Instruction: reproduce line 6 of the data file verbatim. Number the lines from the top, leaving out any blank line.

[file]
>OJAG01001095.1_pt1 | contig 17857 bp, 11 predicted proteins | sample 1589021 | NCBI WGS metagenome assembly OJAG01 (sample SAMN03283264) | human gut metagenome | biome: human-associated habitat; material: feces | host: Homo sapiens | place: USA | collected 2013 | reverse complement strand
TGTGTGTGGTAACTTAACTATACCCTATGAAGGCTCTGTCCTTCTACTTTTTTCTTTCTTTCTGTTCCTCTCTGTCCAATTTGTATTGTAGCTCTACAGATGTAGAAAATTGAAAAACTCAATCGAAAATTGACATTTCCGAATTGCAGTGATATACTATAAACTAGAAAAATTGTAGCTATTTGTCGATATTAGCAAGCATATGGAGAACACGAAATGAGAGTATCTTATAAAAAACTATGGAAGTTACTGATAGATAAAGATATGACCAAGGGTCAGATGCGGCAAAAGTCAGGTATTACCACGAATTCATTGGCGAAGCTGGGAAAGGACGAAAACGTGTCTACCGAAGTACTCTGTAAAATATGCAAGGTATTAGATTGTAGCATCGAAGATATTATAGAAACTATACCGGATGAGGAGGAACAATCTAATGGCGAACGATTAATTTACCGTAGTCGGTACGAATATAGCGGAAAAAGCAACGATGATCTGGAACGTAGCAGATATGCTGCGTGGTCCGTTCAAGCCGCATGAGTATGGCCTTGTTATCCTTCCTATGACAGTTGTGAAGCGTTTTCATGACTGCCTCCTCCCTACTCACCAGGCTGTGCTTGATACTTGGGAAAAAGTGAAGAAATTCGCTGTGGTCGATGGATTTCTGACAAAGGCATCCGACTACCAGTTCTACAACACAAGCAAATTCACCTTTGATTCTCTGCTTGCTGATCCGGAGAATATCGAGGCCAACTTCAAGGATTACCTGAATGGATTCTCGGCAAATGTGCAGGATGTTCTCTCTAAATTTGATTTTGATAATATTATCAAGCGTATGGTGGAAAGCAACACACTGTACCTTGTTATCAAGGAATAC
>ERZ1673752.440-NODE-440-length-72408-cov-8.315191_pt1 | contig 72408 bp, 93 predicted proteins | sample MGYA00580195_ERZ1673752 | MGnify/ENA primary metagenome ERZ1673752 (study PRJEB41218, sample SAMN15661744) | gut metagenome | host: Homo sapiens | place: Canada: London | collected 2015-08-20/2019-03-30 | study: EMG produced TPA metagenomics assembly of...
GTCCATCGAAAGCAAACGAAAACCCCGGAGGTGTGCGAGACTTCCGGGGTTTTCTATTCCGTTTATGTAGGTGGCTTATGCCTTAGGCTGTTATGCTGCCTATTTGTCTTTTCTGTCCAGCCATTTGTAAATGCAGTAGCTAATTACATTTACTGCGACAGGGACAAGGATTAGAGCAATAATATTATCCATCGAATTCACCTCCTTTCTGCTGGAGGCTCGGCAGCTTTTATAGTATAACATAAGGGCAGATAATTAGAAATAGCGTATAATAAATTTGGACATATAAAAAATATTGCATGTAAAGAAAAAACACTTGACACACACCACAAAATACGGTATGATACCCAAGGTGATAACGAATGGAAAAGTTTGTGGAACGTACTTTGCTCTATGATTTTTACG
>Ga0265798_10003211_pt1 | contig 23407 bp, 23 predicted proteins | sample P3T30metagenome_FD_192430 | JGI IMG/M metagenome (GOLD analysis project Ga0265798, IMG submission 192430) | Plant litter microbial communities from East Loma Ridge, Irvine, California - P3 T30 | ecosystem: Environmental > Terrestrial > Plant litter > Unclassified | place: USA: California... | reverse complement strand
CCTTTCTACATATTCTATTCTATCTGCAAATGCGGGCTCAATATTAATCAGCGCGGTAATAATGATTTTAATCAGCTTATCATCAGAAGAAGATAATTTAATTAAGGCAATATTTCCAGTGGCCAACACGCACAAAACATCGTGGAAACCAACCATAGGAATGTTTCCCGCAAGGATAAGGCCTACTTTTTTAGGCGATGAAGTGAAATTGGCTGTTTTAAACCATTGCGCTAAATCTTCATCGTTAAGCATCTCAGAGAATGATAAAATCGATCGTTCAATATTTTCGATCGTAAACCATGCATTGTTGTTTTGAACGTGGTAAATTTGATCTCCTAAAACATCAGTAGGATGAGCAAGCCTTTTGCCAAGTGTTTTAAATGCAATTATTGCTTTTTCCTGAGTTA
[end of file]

CCTTTCTACATATTCTATTCTATCTGCAAATGCGGGCTCAATATTAATCAGCGCGGTAATAATGATTTTAATCAGCTTATCATCAGAAGAAGATAATTTAATTAAGGCAATATTTCCAGTGGCCAACACGCACAAAACATCGTGGAAACCAACCATAGGAATGTTTCCCGCAAGGATAAGGCCTACTTTTTTAGGCGATGAAGTGAAATTGGCTGTTTTAAACCATTGCGCTAAATCTTCATCGTTAAGCATCTCAGAGAATGATAAAATCGATCGTTCAATATTTTCGATCGTAAACCATGCATTGTTGTTTTGAACGTGGTAAATTTGATCTCCTAAAACATCAGTAGGATGAGCAAGCCTTTTGCCAAGTGTTTTAAATGCAATTATTGCTTTTTCCTGAGTTA